SciELO - Scientific Electronic Library Online

 
vol.58 issue3A longitudinal view of the attitudes on business ethics of South African managers: Trends from 2007 to 2016Perceptions of social workers on the needs of families where a child has been diagnosed with cancer author indexsubject indexarticles search
Home Pagealphabetic serial listing  

Tydskrif vir Geesteswetenskappe

On-line version ISSN 2224-7912
Print version ISSN 0041-4751

Abstract

BEUKES, Wynand; EHLERS, Anton  and  VERHOEF, Grietjie. Sanlam officials born from the volk to serve the people?. Tydskr. geesteswet. [online]. 2018, vol.58, n.3, pp.548-566. ISSN 2224-7912.  http://dx.doi.org/10.17159/2224-7912/2018/v58n3a7.

The South African life assurance company, Sanlam, was established in 1918 as a direct result of Afrikaner ambitions. This ethnic nationalism was inspired by the advances of the Afrikaans language movement and the formation of the National Party (NP) in 1914 as a political home to many Afrikaners. An objective with the establishment of Sanlam as a life assurance company was the economic empowerment of Afrikaners in South Africa. Economic upliftment was the goal. From the beginning, the company was known principally as an Afrikaans institution focusing on Afrikaner interests. Sanlam wanted to establish itself as a South African establishment rendering a service to the entire South African community. That vision made business sense - a successful enterprise in the South African market that also contributed to Afrikaner empowerment. The question is whether that focus resulted in the company relying on an exclusive Afrikaans-speaking NP supporter base in its staff composition. This question is raised especially in view of Sanlam's Afrikaans slogan at that time: "Uit die volk gebore om die volk te dien". The interpretation of the meaning of the word "volk" is contrasting. Afrikaners of that period understood the word as referring to the Afrikaner people. "Volk" is translated into English as "people" or "nation". The slogan therefore reads as follows in English: "Born from the people to serve the people" - implying a wider involvement than only the Afrikaners. Pronouncements of Afrikaner politicians contributed to this confusion of tongues. The Afrikaner leader JBM Hertzog, for instance, on the one hand considered the concept "Afrikaners" to include Afrikaans and English speakers. On the other hand, he maintained that the two groups perhaps will be united somewhere in the future. Sanlam leaders' views in this regard varied between a reference to the "Afrikaans-speaking section" of the "Afrikanervolk" and a statement that the company is a truly Afrikaans national institution in the broadest interpretation of the word. Another reference in this regard is the view that Sanlam had developed from service to the section of the population from which it originated and that the staff members are in the service of the Afrikanervolk. Regardless of all the rhetoric, business sense played the determining role eventually. The company indeed saw the light of day with three non-Afrikaners as staff members in its midst. Two Scotsmen occupied senior positions in the new company and a Jewish woman assisted the personnel in the correct use of business Afrikaans. During the establishment years, a number of English-speakers were appointed. However, the staff overwhelmingly remained Afrikaans-speaking. Despite or perhaps as a result of the disparate interpretation of the company slogan, non-Afrikaners were involved in the company from the beginning as well as a senior Afrikaans staff member who openly exhibited his support for a party other than the NP. Although a minority by far, they were accepted as normal staff members. From the preceding analysis it turns out that the Sanlam slogan retrospectively can be rephrased as "Mainly, but not completely born from the Afrikaner people to serve the South African nation".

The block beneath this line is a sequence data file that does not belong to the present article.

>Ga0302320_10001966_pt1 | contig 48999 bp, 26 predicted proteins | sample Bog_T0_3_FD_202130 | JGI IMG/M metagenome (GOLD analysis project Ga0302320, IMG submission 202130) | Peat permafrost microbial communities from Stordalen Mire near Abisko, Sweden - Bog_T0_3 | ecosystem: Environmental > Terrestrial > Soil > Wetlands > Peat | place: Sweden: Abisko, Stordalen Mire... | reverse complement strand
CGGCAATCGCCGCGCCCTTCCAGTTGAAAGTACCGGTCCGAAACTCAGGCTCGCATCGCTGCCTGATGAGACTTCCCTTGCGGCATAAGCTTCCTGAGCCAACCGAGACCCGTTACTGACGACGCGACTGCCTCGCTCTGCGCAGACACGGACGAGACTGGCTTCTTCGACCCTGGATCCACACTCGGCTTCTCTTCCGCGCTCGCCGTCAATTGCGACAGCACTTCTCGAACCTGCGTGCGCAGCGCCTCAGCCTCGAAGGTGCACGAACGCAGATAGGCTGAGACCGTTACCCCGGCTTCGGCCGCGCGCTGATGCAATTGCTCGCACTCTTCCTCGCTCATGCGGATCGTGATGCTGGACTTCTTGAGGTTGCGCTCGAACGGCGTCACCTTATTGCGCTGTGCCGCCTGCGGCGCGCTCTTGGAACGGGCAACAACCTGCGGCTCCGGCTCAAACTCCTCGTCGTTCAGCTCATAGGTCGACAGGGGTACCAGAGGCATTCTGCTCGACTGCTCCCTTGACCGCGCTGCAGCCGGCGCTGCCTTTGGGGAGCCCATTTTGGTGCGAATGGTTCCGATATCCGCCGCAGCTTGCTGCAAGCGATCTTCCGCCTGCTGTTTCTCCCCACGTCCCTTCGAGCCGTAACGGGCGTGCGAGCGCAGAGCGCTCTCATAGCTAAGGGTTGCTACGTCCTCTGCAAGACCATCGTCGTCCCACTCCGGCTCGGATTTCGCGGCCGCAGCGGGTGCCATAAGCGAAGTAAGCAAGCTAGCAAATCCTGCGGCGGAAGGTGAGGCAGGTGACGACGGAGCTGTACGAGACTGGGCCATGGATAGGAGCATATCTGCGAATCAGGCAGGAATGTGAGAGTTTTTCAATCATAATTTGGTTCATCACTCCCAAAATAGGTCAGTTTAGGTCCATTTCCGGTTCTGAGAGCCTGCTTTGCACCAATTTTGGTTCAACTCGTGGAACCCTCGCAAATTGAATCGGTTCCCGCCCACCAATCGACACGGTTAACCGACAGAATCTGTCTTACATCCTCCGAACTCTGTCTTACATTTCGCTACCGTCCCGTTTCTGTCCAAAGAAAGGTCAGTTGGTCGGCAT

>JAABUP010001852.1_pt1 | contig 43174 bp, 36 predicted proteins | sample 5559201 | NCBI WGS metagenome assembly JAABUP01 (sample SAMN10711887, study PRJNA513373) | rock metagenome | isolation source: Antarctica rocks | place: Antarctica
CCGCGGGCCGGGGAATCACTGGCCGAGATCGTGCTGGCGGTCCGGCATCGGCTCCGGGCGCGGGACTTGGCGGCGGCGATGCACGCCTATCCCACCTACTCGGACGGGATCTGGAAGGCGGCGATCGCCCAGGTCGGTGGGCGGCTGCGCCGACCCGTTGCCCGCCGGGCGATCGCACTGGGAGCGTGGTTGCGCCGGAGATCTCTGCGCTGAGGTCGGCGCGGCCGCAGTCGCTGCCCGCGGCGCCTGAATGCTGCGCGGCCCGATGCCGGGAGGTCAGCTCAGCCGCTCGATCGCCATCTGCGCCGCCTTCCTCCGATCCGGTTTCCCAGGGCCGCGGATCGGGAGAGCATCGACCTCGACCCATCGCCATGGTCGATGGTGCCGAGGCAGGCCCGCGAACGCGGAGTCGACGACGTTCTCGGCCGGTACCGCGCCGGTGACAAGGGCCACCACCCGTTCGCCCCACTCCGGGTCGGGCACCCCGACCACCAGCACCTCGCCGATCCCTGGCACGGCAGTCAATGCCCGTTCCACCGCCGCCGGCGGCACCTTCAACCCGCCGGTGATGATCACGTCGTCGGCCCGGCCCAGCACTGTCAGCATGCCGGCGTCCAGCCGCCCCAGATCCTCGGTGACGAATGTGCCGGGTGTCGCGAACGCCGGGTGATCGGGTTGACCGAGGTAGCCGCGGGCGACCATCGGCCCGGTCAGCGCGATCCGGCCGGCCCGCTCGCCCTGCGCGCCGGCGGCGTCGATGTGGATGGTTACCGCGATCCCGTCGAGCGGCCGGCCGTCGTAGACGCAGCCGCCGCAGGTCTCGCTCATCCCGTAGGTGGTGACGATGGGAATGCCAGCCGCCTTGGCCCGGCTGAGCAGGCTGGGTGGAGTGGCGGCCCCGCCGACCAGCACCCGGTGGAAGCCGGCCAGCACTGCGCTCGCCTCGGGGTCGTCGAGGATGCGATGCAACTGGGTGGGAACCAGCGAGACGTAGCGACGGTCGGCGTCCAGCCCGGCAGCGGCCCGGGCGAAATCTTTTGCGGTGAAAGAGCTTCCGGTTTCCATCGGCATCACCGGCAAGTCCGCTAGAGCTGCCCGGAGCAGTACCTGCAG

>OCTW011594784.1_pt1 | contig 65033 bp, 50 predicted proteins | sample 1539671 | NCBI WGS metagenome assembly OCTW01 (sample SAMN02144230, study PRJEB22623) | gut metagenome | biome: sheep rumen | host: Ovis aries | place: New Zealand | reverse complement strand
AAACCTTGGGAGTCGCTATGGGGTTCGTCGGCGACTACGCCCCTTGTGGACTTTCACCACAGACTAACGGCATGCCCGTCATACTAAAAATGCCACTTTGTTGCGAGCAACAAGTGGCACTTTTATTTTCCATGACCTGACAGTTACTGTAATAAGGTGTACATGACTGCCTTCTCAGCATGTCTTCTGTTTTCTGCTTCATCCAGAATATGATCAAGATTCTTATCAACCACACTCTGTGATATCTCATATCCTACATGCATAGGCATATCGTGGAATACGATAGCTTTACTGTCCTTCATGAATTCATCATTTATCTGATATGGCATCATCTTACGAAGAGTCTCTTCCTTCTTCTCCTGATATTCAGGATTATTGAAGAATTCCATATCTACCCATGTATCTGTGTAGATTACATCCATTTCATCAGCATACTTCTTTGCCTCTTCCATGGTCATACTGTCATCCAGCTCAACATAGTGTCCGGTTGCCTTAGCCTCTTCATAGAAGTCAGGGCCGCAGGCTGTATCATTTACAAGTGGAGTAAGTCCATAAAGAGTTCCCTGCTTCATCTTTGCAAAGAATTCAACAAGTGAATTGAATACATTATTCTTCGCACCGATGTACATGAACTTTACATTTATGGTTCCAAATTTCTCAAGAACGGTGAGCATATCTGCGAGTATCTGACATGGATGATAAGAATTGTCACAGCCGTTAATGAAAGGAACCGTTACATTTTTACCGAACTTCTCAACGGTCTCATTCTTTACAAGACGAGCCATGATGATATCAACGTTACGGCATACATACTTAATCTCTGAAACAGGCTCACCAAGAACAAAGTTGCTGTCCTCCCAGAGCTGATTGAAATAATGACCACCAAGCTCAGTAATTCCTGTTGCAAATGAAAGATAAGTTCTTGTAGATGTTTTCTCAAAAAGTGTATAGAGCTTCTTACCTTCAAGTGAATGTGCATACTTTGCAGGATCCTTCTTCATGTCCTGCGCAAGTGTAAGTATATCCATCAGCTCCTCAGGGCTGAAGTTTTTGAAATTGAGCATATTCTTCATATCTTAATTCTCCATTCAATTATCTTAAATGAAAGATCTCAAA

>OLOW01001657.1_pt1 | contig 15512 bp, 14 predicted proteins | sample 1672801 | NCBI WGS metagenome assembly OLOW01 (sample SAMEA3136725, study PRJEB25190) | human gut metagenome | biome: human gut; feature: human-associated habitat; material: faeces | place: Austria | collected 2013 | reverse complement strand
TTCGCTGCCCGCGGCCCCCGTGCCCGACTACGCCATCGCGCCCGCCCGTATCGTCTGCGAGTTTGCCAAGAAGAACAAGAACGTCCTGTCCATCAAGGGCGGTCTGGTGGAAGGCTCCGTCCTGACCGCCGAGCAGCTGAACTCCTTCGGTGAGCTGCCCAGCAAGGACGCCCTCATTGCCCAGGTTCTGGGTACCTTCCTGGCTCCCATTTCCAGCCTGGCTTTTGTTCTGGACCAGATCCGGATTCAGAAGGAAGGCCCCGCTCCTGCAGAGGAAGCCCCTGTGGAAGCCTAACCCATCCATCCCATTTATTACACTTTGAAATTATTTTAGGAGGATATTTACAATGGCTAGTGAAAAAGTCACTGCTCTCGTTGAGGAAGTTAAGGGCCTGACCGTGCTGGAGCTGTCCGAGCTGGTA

Keywords : Life assurance company; staff; Afrikaners; Afrikaans; nationalism; economy; English speakers; upliftment; confusing views.

        · abstract in Afrikaans     · text in Afrikaans     · Afrikaans ( pdf )

 

Creative Commons License All the contents of this journal, except where otherwise noted, is licensed under a Creative Commons Attribution License